Right after Lindsey Vonn won her gold medal I called our best friends Sabine and John. I didn’t want to talk about Vonn’s inspired win or the frightening number of women who had tumbled down the icy mountain. No, I wanted to know if Sabine thought I could pull off wearing the hat Vonn had sported during her interviews.
Seeing how I’m comfortable being a gay man, she thought I’d look totally cute in it. John, however, wouldn’t be caught dead in it. Nor, she added, would my kids.
That’s right. All signs point to me being the dad of heterosexual sons.
Frankly, I believe having two dads is a huge advantage for young straight boys. Think about it: We know about being men and interacting with other men; but we also understand women a lot better than our straight brothers. We can be honest about teaching boys the lessons their straight fathers never learned — such as the fact that no one (not even lesbians) looks good with a mullet. And Bruce Willis is not a gifted actor; he plays the same character in every film, people!
But seriously, gay men are amazingly good role models.
We can teach boys about courage. It’s easy to be openly gay when you live in San Francisco, Los Angeles, or New York. It takes a lot more guts to be openly gay in a place like, say, Salt Lake City. Moreover, with the State Legislature acting increasingly like the Taliban, they have deemed the most basic civil rights for gay men and lesbians a threat to the fabric of society. Letters to the editors of the major dailies frequently decry our attempts to get “special rights” — like not being fired for your sexual orientation is “special” — or worse, suggest criminalization of our relationships.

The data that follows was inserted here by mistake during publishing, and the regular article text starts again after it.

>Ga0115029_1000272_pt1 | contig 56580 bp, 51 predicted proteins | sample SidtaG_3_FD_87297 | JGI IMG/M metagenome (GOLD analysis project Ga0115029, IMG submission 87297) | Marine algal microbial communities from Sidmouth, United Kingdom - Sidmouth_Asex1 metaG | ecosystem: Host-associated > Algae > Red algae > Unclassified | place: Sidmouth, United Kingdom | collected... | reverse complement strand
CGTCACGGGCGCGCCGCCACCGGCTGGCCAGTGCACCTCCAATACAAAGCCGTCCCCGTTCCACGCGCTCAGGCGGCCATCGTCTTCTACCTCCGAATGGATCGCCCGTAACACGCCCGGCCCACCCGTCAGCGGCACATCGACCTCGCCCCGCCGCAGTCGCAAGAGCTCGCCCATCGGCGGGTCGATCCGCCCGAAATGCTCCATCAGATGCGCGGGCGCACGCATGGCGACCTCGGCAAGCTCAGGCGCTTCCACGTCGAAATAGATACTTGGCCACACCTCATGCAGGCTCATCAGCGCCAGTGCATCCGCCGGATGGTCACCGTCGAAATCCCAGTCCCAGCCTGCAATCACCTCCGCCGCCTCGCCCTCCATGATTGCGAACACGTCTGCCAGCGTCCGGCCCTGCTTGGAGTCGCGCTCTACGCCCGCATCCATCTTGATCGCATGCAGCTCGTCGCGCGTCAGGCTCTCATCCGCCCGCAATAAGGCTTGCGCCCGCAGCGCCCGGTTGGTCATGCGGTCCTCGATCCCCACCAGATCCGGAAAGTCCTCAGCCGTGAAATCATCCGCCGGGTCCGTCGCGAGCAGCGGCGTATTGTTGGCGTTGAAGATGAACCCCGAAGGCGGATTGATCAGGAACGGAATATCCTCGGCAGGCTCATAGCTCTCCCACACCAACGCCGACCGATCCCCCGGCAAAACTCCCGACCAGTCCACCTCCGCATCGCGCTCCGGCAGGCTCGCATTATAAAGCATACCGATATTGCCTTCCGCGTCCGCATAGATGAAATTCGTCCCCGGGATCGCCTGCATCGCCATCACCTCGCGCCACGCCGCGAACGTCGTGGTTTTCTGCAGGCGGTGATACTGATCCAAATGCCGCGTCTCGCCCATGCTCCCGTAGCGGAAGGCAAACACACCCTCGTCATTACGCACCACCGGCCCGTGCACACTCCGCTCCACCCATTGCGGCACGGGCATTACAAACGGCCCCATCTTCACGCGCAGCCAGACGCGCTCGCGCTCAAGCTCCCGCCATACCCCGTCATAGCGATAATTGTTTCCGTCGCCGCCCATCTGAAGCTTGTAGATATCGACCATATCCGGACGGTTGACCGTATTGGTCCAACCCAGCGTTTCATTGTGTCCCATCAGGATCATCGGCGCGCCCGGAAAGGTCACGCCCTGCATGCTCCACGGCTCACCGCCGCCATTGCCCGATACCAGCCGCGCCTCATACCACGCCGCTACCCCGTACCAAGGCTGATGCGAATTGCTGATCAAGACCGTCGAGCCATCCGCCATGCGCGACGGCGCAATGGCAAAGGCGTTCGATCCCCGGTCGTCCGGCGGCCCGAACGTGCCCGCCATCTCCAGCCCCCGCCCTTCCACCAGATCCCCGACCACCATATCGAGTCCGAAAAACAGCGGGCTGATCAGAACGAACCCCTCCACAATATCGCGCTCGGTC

To live openly in this type of environment takes balls. I submit the nelliest twink walking the streets of Herriman exhibits far more courage than the toughest Navy SEAL stationed in Kandahar Province.
And we can show boys what respect is — for themselves and others. We understand what it’s like to recognize the inherit good in ourselves, even as every day religious, political and community leaders spout vile hate towards us. I’m often reminded of the struggles of my buddy Kevin in San Francisco. Unceremoniously evicted by his mom when he came out at 16 years old, he got a job, found someone kind enough to rent him a studio apartment, finished high school on his own, put himself through college and a couple of years ago finished law school.
I don’t know about you, but he’s the kind of role model I want my kids to have.
Gay men also can teach boys about acceptance. We’ve had to accept that we are different from 90 percent of the population. We’ve had to accept that a frighteningly large number of the world’s governments jail — or even kill — us.
But we also understand that at least in this country (and a growing swath of countries around the world) we don’t have to accept being treated this way.
And we know how to accept a helping hand. We have amazing straight allies willing to stand up for us. After all, the anti-bias ordinance in Salt Lake City was unanimously approved by a unanimously heterosexual city council.
The fact of the matter is that the boys out there can learn a great deal from us and our experiences. The experiences their straight male role models haven’t even dreamed of dealing with.
And yes, if the gay man in the boy’s life got the good taste gene, then that boy will grow into a man who knows that there’s really no such thing as “dress” jeans. If I had had that man in my life growing up, I probably wouldn’t be calling my female friends and asking about the attractiveness of stocking caps today.
One of the reasons I think Kelly and I are pretty good fathers is that we are able to look beyond the obvious role models for our boys. Gus and Niko can learn as much about backhand shots from their hockey-playing gay Uncle Pete as they can from their hockey-playing straight Uncle John. I just wish that there were more straight dads out there who understand the same is true for their sons.